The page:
Tax Advantages Of Incorporating A Business

Tax advantages of incorporating a business

Running a small business as a sole trader has plenty of advantages, the alternative is to create a limited company form which to run your business from. This article compares how setting up a limited company affects individual’s tax liability in 2019/20. It is important to note, that levels of profit are an important factor when deciding whether to incorporate or run a business from a sole trader position.

In this illustration we will use a figure of £72,000 as a profit figure for the year. The table following table shows the varying tax treatments regarding remuneration paid out to from a limited company to that levied on a sole trader:

Limited Liability Company “ABC Ltd”
Set up by Mr X 
Sole Trader Mr Z
£72,000 profit declared£72,000 profit declared
ABC Ltd pays Mr X a basic salary of £8,632.All of the profits deemed as income for Mr Z
A low salary paid out prevents any national insurance contribution payments arising. This salary translates to an expense in company accounts and reduces ABC Ltd taxable profits to £63,368.Any expenses incurred by Mr Z are not deductible from profits for the year as Mr Z and his business are treated as one entity.
ABC Ltd is required to pay 19% corporation tax on all profits. The corporation tax bill amounts to £12,040.

ABC Ltd cash in bank – £51,328

At this stage, ABC Ltd can distribute all profits to shareholders as dividends (in this case Mr X holds all shares).

This will increase Mr X’s total income to £59,960

No corporation tax payable.
Mr X still has £3,868 of his tax-free personal allowance available. Further to that, £2,000 tax free dividend allowance is available.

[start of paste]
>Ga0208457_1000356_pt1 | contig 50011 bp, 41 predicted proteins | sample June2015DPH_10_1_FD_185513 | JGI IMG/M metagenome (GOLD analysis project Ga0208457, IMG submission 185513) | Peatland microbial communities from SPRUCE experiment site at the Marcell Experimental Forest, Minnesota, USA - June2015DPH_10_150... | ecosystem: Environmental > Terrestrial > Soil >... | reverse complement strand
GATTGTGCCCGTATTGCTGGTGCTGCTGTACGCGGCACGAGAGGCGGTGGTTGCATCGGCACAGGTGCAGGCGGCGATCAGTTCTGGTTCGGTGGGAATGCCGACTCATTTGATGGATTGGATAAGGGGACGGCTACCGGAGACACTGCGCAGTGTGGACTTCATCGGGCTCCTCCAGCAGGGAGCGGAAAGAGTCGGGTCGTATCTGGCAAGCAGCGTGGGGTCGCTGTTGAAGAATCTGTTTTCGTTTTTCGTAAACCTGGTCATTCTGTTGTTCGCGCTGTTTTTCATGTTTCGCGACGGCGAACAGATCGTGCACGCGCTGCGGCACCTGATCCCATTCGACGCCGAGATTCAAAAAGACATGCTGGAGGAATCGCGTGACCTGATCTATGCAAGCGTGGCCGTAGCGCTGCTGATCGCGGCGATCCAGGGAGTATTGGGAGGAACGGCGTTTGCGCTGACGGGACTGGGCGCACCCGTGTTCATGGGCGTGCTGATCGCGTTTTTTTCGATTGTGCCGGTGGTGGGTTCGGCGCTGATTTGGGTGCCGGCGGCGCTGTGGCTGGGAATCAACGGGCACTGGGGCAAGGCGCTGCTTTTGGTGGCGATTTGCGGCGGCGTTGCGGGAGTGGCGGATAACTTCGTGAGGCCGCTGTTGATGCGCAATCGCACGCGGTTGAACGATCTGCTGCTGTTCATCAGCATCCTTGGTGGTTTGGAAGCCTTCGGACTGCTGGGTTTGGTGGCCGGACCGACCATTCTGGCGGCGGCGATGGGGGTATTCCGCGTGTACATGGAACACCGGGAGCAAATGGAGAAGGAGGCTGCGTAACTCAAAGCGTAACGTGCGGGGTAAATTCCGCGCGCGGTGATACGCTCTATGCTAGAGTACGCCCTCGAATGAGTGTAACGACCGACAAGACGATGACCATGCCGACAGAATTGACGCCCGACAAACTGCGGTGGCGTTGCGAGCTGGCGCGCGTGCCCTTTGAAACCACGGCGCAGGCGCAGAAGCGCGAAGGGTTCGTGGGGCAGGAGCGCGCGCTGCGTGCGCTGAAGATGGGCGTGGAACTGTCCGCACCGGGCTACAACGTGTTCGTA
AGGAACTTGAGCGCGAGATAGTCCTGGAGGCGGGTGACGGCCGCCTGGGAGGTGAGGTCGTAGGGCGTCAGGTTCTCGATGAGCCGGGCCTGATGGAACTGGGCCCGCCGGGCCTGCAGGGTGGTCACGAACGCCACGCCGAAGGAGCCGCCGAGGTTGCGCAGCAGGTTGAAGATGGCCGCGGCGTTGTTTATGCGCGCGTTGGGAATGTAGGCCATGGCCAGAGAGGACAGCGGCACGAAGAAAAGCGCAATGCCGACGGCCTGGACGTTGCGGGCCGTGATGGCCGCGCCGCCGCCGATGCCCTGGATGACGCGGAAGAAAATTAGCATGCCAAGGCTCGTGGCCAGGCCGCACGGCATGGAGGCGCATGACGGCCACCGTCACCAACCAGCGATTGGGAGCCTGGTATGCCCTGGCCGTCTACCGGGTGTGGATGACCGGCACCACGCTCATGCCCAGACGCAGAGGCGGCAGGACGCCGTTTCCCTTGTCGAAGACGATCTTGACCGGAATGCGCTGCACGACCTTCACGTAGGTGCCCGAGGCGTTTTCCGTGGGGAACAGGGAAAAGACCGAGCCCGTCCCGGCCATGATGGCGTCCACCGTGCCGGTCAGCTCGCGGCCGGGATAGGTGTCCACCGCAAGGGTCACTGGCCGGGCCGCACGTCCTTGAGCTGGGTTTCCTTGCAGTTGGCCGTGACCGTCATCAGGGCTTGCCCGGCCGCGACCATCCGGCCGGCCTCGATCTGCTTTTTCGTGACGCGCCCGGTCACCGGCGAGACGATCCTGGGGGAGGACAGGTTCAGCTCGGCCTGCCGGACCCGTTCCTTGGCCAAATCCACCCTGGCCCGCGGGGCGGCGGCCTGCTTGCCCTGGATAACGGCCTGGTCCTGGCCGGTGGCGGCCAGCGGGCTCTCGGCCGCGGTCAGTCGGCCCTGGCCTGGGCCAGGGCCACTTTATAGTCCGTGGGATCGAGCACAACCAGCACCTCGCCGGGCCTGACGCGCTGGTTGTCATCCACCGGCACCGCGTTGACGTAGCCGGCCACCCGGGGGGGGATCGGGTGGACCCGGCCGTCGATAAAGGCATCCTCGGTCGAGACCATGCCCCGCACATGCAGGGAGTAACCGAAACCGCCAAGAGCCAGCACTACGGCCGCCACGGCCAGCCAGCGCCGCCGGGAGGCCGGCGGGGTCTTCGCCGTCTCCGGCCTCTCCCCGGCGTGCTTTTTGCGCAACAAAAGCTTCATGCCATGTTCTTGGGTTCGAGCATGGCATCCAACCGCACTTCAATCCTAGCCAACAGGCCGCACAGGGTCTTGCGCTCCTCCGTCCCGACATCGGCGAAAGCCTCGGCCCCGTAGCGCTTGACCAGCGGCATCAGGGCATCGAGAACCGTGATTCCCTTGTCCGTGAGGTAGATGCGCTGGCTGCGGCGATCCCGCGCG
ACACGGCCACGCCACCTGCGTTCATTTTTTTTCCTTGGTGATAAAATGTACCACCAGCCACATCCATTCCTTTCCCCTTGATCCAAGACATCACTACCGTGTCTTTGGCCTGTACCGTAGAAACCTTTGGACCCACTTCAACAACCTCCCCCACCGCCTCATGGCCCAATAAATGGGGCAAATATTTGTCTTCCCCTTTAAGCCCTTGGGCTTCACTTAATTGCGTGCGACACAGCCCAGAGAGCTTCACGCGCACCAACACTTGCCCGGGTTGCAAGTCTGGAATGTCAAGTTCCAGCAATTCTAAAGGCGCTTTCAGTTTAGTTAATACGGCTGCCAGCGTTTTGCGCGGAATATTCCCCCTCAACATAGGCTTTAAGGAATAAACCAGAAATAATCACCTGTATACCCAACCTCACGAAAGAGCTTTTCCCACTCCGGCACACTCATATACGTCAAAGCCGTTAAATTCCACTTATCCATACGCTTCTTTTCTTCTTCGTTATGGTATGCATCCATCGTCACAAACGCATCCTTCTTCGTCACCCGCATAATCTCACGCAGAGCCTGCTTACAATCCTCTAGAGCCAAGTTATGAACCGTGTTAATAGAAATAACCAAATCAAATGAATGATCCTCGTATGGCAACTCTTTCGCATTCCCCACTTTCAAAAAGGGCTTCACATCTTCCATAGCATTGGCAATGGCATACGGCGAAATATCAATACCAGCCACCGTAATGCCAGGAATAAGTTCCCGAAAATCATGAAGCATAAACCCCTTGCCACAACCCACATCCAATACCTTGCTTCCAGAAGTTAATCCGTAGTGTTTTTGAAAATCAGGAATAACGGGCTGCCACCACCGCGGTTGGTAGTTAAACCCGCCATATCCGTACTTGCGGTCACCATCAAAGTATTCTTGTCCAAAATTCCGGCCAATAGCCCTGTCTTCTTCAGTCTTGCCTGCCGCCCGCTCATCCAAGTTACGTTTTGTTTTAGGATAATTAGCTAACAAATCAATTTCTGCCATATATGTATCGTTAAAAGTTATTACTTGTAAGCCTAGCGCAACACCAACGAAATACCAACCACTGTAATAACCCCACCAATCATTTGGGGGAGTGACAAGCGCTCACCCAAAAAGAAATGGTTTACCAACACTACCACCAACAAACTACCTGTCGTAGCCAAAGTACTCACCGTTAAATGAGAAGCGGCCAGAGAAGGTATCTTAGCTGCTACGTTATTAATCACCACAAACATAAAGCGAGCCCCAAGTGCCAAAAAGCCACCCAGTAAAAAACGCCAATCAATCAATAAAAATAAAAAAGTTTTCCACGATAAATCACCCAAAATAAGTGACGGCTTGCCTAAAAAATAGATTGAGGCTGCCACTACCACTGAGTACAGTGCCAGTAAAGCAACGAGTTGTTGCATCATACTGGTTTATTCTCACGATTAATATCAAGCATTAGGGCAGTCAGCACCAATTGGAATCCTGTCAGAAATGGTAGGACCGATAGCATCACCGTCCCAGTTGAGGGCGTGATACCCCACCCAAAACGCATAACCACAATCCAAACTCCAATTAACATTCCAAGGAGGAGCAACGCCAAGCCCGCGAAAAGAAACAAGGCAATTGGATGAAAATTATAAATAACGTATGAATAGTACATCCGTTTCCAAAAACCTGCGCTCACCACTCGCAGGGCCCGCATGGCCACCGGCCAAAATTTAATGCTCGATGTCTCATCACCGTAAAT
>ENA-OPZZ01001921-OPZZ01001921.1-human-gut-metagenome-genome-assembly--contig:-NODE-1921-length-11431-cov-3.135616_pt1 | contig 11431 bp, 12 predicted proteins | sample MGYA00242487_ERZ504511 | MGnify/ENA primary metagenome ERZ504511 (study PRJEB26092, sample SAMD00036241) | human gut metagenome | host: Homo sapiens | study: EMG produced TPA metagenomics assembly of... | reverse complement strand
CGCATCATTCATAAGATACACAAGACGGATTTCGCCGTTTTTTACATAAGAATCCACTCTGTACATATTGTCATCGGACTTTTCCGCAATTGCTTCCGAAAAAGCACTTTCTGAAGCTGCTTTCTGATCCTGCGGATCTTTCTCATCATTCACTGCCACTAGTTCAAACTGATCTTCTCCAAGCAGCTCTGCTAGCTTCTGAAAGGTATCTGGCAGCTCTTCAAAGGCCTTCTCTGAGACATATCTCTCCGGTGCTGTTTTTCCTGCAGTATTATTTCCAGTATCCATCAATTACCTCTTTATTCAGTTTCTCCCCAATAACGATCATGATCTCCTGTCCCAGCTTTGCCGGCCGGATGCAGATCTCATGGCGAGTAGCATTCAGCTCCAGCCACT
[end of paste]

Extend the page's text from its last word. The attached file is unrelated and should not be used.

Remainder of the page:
ABC Ltd can pay out £5,868 to Mr X in dividends with no tax liability arising to him.

No dividends paid = dividend allowance wasted.
Mr X will pay basic rate dividend tax on income between £14,500 to £50,000.

£35,500 at 7.5% – £2,663

The rest of Mr X’s income will be charged at higher rate dividend rate of 32.5%.

£9,960 at 32.5% – £3,237

Personal allowance of £12,500 – no tax paid

Basic rate band – 20% on the next £37,500 – £7,500

Higher rate band – 40% on the next £22,000 – £8,800

Mr Z’s total tax liability – £16,300

ABC Ltd pays no National insurance contributions.

Class 2 National insurance contributions – £156
Class 4 National insurance contribution – £4,163

Total National insurance contributions – £4,319

Total tax liability for Mr X – £5,900

Total tax liability for ABC Ltd – £12,040

Total tax and NIC paid by Mr Z – £20,619
Mr X cash in bank – £54,060Mr Z cash in bank – £51,381

As you can see from the comparison above, being incorporated will produce a saving of £2,679. While incorporating your business can be tax efficient, it’s important to remember that it isn’t necessarily the best approach for everyone, mainly those whose profits do not exceed the personal tax-free allowance. Professional advice is recommended to ensure that a right decision is made.